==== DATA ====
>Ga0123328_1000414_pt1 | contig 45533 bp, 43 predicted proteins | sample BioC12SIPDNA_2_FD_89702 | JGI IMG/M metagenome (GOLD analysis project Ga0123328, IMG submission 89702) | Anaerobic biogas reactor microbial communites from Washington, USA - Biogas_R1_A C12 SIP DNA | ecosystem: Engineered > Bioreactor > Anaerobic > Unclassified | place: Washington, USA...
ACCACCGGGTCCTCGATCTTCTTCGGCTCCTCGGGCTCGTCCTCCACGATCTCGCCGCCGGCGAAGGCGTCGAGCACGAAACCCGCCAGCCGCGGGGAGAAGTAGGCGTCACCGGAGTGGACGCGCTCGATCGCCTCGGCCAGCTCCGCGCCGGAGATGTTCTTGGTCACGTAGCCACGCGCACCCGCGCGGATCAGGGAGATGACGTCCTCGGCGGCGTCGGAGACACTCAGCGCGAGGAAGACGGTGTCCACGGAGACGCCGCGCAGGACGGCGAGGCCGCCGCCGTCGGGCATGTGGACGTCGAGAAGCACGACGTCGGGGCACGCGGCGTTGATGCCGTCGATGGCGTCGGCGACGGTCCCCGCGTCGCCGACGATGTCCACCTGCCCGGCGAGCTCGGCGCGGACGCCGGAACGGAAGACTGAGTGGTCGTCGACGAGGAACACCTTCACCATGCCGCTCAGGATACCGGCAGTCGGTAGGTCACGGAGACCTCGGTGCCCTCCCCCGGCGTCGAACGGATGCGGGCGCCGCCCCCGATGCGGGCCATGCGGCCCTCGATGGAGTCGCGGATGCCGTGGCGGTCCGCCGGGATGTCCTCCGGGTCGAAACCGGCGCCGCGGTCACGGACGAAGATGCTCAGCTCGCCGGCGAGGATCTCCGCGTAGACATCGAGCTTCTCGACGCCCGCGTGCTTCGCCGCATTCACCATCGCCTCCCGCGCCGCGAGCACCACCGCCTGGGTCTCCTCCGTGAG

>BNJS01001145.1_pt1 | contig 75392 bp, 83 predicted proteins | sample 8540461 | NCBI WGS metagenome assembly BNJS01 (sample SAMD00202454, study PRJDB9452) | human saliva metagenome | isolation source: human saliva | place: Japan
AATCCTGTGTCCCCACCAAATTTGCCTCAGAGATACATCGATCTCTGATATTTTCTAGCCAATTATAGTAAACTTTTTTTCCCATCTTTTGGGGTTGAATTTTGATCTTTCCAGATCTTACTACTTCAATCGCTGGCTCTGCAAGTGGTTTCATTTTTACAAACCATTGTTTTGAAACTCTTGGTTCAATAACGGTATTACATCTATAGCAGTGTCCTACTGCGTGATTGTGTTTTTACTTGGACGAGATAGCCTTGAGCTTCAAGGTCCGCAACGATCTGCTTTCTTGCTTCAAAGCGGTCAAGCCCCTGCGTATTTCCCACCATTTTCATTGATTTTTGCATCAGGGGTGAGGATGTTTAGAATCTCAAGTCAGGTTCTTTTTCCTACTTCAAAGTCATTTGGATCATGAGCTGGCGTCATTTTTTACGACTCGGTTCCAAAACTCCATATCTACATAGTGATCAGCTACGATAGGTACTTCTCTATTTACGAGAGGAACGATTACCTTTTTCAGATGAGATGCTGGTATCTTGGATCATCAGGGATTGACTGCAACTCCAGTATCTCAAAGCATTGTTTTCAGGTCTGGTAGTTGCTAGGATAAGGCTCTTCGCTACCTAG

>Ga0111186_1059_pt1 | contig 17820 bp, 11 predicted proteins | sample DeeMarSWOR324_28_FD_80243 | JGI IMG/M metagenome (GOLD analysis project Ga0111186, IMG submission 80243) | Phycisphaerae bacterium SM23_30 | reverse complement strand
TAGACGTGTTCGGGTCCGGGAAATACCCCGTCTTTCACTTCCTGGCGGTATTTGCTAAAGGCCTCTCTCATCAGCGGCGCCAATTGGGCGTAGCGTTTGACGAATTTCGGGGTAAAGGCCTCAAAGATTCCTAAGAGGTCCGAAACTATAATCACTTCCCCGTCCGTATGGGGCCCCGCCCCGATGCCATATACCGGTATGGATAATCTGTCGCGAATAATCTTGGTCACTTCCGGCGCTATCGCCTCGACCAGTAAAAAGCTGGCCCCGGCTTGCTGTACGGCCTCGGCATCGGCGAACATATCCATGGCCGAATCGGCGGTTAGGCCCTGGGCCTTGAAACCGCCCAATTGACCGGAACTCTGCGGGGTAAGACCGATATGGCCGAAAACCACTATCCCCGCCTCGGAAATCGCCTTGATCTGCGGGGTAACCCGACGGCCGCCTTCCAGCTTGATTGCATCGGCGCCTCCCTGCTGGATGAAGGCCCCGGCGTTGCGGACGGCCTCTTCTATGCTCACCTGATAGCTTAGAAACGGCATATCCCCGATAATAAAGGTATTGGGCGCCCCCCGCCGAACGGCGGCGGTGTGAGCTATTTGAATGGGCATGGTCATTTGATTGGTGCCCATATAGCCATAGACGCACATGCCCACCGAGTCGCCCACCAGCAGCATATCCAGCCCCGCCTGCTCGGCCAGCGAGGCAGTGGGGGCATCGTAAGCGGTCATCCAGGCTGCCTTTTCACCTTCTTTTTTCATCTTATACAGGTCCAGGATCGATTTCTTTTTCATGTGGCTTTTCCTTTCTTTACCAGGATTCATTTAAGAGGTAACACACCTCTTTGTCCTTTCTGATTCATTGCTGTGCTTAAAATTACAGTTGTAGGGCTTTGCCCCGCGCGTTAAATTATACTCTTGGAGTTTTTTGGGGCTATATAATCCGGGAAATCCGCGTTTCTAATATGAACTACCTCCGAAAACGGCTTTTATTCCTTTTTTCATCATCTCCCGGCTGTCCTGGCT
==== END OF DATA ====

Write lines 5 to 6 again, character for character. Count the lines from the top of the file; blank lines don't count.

>Ga0111186_1059_pt1 | contig 17820 bp, 11 predicted proteins | sample DeeMarSWOR324_28_FD_80243 | JGI IMG/M metagenome (GOLD analysis project Ga0111186, IMG submission 80243) | Phycisphaerae bacterium SM23_30 | reverse complement strand
TAGACGTGTTCGGGTCCGGGAAATACCCCGTCTTTCACTTCCTGGCGGTATTTGCTAAAGGCCTCTCTCATCAGCGGCGCCAATTGGGCGTAGCGTTTGACGAATTTCGGGGTAAAGGCCTCAAAGATTCCTAAGAGGTCCGAAACTATAATCACTTCCCCGTCCGTATGGGGCCCCGCCCCGATGCCATATACCGGTATGGATAATCTGTCGCGAATAATCTTGGTCACTTCCGGCGCTATCGCCTCGACCAGTAAAAAGCTGGCCCCGGCTTGCTGTACGGCCTCGGCATCGGCGAACATATCCATGGCCGAATCGGCGGTTAGGCCCTGGGCCTTGAAACCGCCCAATTGACCGGAACTCTGCGGGGTAAGACCGATATGGCCGAAAACCACTATCCCCGCCTCGGAAATCGCCTTGATCTGCGGGGTAACCCGACGGCCGCCTTCCAGCTTGATTGCATCGGCGCCTCCCTGCTGGATGAAGGCCCCGGCGTTGCGGACGGCCTCTTCTATGCTCACCTGATAGCTTAGAAACGGCATATCCCCGATAATAAAGGTATTGGGCGCCCCCCGCCGAACGGCGGCGGTGTGAGCTATTTGAATGGGCATGGTCATTTGATTGGTGCCCATATAGCCATAGACGCACATGCCCACCGAGTCGCCCACCAGCAGCATATCCAGCCCCGCCTGCTCGGCCAGCGAGGCAGTGGGGGCATCGTAAGCGGTCATCCAGGCTGCCTTTTCACCTTCTTTTTTCATCTTATACAGGTCCAGGATCGATTTCTTTTTCATGTGGCTTTTCCTTTCTTTACCAGGATTCATTTAAGAGGTAACACACCTCTTTGTCCTTTCTGATTCATTGCTGTGCTTAAAATTACAGTTGTAGGGCTTTGCCCCGCGCGTTAAATTATACTCTTGGAGTTTTTTGGGGCTATATAATCCGGGAAATCCGCGTTTCTAATATGAACTACCTCCGAAAACGGCTTTTATTCCTTTTTTCATCATCTCCCGGCTGTCCTGGCT